December 22, 2013 (JUBA) – The UN Office for the Coordination of Humanitarian Affairs (OCHA) says it has received reports that up to 62,000 people have been displaced by the violence in South Sudan, including some 42,000 currently seeking refuge at UN bases, adding that it expects that number to climb amid the worsening security situation in the country.
- An estimated 62,000 people have been displaced by fighting in South Sudan, including 42,000 currently seeking refuge at UN bases in the country, where conditions have been described as challenging (Photo: Reuters)
According to its latest situation update released on Saturday, some 20,000 displaced people have reportedly arrived in different locations in Lakes state’s Awerial county following violence in Jonglei. There are also reports of displacements in Terekeka in Central Equatoria.
It is estimated that at least 20,000 people are sheltering at the two main UN Mission in South Sudan (UNMISS) bases in Juba, while at least 15,000 have sought refuge with UNMISS in Bor, 5,000 in Bentiu and 2,000 in Pibor.
There have also been cases of unaccompanied children, either separated from their families or orphaned, seeking shelter at UNMISS sites.
Five of South Sudan’s 10 states have been affected by armed violence, with looting of humanitarian compounds reported in Jonglei and Unity states, OCHA said.
More than 500 people are estimated to have been killed since violence erupted in Juba on Sunday after clashes between rival factions of the presidential guard.
The violence is the is the worst ever conflict in the country’s post-secession era and has raised fears of a full-scale civil war as fighting increasingly takes on a tribal dimension.
The violence has spread to Jonglei, with continued fighting in Bor, Gumuruk, and Likuangole. Two Indian peacekeepers were killed and one wounded after the UNMISS base in Akobo was attacked by armed youth. The mission estimates that at least 11 civilians who had been sheltering at the base were also killed in the attack.
The security situation has also deteriorated in Unity state, with armed violence reported in Bentiu and Pariang, while there have also been reports of fighting in parts of Central Equatoria.
Providing protection for the huge number of civilians affected by the ongoing conflict remains an increasing concern given ongoing insecurity in the country, OCHA said, describing humanitarian conditions for people sheltering inside UN bases as “challenging”.
The security situation has also severely limited humanitarian operations throughout the country, OCHA said.
The UN has evacuated all non-essential staff based in Juba and humanitarian agencies still operating in the country are confined to UN bases, meaning aid workers have no access to civilians who may be displaced or otherwise affected outside.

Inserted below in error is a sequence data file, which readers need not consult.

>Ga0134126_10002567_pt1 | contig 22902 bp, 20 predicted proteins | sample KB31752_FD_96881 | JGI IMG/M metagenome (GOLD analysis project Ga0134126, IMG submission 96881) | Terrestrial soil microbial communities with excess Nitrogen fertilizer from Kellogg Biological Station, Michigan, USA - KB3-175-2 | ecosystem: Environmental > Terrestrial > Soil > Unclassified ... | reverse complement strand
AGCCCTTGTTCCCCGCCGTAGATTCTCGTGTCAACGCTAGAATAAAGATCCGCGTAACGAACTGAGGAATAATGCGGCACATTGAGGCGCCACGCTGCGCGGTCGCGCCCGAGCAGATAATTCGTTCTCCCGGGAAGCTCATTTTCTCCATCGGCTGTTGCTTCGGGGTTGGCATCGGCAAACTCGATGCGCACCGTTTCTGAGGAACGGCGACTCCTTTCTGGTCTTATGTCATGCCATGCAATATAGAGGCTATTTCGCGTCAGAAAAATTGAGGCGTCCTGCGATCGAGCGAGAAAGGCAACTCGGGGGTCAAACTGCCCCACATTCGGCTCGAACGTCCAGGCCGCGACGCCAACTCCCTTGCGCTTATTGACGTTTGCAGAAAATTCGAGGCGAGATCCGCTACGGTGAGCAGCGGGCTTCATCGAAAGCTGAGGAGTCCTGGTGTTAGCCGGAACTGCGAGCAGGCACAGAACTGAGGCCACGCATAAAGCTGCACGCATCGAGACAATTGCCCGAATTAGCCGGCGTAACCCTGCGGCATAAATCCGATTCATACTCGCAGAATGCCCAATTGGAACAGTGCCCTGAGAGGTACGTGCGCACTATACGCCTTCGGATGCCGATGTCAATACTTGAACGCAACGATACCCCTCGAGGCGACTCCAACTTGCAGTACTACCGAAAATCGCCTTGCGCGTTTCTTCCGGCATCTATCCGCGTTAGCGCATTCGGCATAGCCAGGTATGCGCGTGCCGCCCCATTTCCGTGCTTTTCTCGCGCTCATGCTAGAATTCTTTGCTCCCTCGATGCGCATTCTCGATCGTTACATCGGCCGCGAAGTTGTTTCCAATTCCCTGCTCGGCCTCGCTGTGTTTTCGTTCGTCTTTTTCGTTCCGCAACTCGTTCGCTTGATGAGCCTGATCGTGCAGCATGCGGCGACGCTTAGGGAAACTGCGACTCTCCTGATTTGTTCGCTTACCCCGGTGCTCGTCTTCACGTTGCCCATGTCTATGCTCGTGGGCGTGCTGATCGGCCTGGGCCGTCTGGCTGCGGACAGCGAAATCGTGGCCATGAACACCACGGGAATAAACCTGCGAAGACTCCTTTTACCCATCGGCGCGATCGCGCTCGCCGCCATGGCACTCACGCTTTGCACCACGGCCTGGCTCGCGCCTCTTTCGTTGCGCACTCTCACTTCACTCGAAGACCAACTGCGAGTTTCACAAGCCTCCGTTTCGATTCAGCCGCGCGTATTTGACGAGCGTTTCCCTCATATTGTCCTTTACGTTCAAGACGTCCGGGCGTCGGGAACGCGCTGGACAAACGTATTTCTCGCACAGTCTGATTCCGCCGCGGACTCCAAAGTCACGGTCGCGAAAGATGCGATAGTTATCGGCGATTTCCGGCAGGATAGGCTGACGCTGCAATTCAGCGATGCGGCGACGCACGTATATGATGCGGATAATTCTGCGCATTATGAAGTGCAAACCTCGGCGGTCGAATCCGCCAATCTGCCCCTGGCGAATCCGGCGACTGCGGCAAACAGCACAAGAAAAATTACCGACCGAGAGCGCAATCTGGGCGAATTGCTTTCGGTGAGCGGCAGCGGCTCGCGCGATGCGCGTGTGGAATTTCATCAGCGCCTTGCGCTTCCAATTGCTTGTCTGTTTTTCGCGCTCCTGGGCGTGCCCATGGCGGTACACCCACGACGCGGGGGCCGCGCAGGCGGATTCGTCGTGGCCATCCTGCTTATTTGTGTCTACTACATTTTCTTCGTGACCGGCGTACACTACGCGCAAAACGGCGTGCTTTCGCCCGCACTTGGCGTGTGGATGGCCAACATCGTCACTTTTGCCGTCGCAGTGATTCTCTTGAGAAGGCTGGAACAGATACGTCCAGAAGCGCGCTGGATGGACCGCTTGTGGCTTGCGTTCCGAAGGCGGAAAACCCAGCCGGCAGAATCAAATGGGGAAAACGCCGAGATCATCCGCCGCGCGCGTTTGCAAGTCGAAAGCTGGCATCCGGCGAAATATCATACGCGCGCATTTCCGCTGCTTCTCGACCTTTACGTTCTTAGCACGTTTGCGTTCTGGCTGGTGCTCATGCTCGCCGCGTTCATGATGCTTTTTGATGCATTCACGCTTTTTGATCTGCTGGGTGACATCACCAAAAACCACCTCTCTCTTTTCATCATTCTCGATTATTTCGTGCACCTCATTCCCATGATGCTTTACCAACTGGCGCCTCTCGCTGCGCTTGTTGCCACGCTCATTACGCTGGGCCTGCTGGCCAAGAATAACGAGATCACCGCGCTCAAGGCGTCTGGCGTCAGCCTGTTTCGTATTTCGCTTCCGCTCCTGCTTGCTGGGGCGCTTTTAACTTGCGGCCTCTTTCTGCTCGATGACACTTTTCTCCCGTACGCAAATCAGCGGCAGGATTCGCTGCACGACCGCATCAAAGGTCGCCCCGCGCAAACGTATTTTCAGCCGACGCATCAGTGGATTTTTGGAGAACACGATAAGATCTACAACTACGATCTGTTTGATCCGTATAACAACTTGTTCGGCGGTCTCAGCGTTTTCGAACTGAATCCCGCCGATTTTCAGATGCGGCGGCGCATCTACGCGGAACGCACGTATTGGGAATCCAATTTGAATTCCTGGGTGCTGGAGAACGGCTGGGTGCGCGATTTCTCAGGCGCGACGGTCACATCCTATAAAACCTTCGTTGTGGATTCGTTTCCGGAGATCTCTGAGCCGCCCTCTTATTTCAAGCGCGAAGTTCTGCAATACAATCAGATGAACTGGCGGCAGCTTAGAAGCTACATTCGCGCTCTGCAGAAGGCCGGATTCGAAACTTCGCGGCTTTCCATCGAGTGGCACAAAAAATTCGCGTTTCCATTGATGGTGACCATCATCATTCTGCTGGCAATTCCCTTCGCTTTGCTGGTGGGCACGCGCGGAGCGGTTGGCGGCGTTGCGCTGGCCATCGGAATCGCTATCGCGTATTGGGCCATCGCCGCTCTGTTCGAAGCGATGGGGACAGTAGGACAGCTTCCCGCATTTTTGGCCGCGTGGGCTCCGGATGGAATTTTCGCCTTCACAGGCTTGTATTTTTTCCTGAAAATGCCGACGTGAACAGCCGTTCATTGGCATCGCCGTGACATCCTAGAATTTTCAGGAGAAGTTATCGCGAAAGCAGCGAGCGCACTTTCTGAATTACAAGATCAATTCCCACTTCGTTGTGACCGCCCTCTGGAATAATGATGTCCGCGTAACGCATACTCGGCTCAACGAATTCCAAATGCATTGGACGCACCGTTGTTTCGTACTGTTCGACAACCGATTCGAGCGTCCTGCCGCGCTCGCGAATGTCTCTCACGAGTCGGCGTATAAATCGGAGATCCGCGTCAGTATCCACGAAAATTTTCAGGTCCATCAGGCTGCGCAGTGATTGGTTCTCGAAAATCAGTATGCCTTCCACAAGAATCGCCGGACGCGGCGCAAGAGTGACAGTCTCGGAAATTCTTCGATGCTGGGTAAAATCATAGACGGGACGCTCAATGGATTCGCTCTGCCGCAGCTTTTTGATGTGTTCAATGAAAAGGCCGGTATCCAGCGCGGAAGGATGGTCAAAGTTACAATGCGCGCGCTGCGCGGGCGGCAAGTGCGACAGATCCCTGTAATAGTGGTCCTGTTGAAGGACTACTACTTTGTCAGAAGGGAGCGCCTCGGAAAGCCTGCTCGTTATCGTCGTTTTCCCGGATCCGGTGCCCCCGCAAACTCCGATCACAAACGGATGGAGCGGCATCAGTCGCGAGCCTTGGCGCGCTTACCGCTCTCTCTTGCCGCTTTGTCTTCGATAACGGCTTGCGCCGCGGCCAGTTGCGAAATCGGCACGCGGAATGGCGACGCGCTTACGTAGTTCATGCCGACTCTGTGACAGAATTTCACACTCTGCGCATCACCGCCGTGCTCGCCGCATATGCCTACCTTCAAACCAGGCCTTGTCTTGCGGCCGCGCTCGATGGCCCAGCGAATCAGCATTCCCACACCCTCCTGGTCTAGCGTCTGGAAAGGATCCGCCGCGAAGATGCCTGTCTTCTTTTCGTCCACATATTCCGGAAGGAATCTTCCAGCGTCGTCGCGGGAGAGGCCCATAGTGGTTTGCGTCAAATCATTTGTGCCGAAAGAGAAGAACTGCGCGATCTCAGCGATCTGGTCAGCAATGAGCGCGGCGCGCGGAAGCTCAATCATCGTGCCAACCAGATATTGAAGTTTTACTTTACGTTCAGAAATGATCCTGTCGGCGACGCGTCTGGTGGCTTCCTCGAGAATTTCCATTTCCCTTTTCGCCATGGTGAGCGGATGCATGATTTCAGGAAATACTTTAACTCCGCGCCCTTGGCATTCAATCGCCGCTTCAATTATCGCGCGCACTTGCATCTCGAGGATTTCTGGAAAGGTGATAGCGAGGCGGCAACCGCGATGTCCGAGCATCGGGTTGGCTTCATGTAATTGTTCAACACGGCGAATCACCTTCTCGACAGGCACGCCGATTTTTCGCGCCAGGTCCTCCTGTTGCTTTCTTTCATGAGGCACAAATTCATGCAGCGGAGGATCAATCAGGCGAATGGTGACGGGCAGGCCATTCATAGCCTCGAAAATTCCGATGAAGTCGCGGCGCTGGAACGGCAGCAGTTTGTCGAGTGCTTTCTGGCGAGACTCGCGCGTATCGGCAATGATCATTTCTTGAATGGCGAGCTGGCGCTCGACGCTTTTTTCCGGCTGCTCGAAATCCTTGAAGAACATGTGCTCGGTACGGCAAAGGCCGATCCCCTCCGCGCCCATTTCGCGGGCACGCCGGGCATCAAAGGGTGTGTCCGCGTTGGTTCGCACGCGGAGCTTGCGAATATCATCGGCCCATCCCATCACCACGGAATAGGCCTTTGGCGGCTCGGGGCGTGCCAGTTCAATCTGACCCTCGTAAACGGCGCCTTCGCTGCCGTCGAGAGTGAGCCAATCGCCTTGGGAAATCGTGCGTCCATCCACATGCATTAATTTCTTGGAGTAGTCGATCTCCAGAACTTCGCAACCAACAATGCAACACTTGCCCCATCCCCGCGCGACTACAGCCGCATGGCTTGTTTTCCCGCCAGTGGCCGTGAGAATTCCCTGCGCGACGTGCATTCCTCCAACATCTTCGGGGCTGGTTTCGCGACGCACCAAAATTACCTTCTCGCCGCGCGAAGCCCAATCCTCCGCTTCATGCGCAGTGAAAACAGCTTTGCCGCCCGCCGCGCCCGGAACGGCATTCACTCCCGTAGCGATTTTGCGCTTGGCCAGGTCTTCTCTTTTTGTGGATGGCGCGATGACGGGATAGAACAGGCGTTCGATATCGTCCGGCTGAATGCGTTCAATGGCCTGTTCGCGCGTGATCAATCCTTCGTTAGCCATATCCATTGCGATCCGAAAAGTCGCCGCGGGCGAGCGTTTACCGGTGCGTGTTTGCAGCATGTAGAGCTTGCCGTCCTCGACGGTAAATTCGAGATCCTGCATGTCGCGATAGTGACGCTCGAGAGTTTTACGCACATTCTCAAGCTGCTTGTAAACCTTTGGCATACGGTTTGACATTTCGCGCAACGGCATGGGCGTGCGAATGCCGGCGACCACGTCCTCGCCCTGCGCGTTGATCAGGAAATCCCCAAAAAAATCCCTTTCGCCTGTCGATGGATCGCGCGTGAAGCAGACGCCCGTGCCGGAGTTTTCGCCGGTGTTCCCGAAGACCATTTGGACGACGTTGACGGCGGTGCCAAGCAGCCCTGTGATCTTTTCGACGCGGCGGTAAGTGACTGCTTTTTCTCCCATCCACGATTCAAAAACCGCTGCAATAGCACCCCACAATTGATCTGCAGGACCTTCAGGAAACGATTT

“Protection of civilians is a major concern in all areas affected by the fighting. Reports of people being targeted based on ethnicity in different parts of the country are particularly troubling. Furthermore issues of lack of command and control of various armed groups are a serious concern”, OCHA said in its report.
“Due to the challenging conditions in the sites with displaced people, compounded by the tense security situation, protection concerns are also likely to increase in these locations”, the report adds.
Availability of food in the two sites in Juba remains limited, with many of the people displaced concerned about leaving the base even during daytime to collect or buy food, for security reasons. Food needs are also high among civilians in the UN base in Bor.
As a coping mechanism many people were rationing food or skipping meals altogether, OCHA found.
“If protracted, the inadequate food consumption, coupled with the reported high incidence of disease and poor water, sanitation and hygiene conditions pose a
risk for the nutritional status of the displaced, especially pregnant and lactating women and children”, OCHA said.
According to OCHA, clinics at both UN bases in Juba have been providing emergency healthcare for serious cases, including to women giving birth on the base, but are working at full capacity and are not able to treat adult patients who do not have life-threatening conditions.
The agency said there was a need to provide site planning support to improve overall living conditions in UNMISS bases, where malaria and diarrhoea remain a major threat.
Aid agencies are providing emergency healthcare and water and sanitation assistance to displaced people, and are due to begin distributions of shelter supplies, household items and basic food assistance on Sunday. Registration of displaced people is also scheduled to begin the same day.